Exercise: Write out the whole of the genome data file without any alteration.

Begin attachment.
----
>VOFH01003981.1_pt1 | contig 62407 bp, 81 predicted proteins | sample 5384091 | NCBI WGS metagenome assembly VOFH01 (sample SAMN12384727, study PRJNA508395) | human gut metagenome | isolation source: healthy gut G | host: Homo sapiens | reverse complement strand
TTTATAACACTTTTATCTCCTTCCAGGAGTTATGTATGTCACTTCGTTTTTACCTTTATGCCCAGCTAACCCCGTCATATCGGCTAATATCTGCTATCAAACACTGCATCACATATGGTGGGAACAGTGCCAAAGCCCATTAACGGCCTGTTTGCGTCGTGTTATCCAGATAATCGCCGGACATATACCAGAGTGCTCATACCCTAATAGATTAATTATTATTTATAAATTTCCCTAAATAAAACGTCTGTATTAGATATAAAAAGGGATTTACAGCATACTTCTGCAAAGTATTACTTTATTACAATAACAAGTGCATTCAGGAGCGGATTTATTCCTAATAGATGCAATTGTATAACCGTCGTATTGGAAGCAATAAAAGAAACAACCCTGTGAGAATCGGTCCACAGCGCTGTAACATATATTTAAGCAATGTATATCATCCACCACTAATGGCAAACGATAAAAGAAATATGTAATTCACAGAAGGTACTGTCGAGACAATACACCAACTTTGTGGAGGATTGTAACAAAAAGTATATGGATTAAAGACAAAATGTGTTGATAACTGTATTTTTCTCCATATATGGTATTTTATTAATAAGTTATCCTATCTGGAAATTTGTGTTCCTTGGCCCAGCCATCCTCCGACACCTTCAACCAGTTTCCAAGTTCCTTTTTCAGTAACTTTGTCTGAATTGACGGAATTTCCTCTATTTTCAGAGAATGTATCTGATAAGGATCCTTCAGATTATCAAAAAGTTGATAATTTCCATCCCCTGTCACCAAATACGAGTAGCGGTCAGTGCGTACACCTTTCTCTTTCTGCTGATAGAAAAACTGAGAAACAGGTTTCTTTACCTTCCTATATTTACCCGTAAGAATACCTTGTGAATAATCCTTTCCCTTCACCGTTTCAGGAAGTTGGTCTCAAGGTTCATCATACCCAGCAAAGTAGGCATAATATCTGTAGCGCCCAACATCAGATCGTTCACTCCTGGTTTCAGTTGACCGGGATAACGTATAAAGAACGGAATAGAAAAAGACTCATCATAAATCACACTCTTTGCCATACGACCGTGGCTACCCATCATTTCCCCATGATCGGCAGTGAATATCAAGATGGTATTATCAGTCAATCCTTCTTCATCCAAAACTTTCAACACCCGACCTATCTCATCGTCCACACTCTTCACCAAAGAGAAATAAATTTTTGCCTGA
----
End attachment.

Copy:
>VOFH01003981.1_pt1 | contig 62407 bp, 81 predicted proteins | sample 5384091 | NCBI WGS metagenome assembly VOFH01 (sample SAMN12384727, study PRJNA508395) | human gut metagenome | isolation source: healthy gut G | host: Homo sapiens | reverse complement strand
TTTATAACACTTTTATCTCCTTCCAGGAGTTATGTATGTCACTTCGTTTTTACCTTTATGCCCAGCTAACCCCGTCATATCGGCTAATATCTGCTATCAAACACTGCATCACATATGGTGGGAACAGTGCCAAAGCCCATTAACGGCCTGTTTGCGTCGTGTTATCCAGATAATCGCCGGACATATACCAGAGTGCTCATACCCTAATAGATTAATTATTATTTATAAATTTCCCTAAATAAAACGTCTGTATTAGATATAAAAAGGGATTTACAGCATACTTCTGCAAAGTATTACTTTATTACAATAACAAGTGCATTCAGGAGCGGATTTATTCCTAATAGATGCAATTGTATAACCGTCGTATTGGAAGCAATAAAAGAAACAACCCTGTGAGAATCGGTCCACAGCGCTGTAACATATATTTAAGCAATGTATATCATCCACCACTAATGGCAAACGATAAAAGAAATATGTAATTCACAGAAGGTACTGTCGAGACAATACACCAACTTTGTGGAGGATTGTAACAAAAAGTATATGGATTAAAGACAAAATGTGTTGATAACTGTATTTTTCTCCATATATGGTATTTTATTAATAAGTTATCCTATCTGGAAATTTGTGTTCCTTGGCCCAGCCATCCTCCGACACCTTCAACCAGTTTCCAAGTTCCTTTTTCAGTAACTTTGTCTGAATTGACGGAATTTCCTCTATTTTCAGAGAATGTATCTGATAAGGATCCTTCAGATTATCAAAAAGTTGATAATTTCCATCCCCTGTCACCAAATACGAGTAGCGGTCAGTGCGTACACCTTTCTCTTTCTGCTGATAGAAAAACTGAGAAACAGGTTTCTTTACCTTCCTATATTTACCCGTAAGAATACCTTGTGAATAATCCTTTCCCTTCACCGTTTCAGGAAGTTGGTCTCAAGGTTCATCATACCCAGCAAAGTAGGCATAATATCTGTAGCGCCCAACATCAGATCGTTCACTCCTGGTTTCAGTTGACCGGGATAACGTATAAAGAACGGAATAGAAAAAGACTCATCATAAATCACACTCTTTGCCATACGACCGTGGCTACCCATCATTTCCCCATGATCGGCAGTGAATATCAAGATGGTATTATCAGTCAATCCTTCTTCATCCAAAACTTTCAACACCCGACCTATCTCATCGTCCACACTCTTCACCAAAGAGAAATAAATTTTTGCCTGA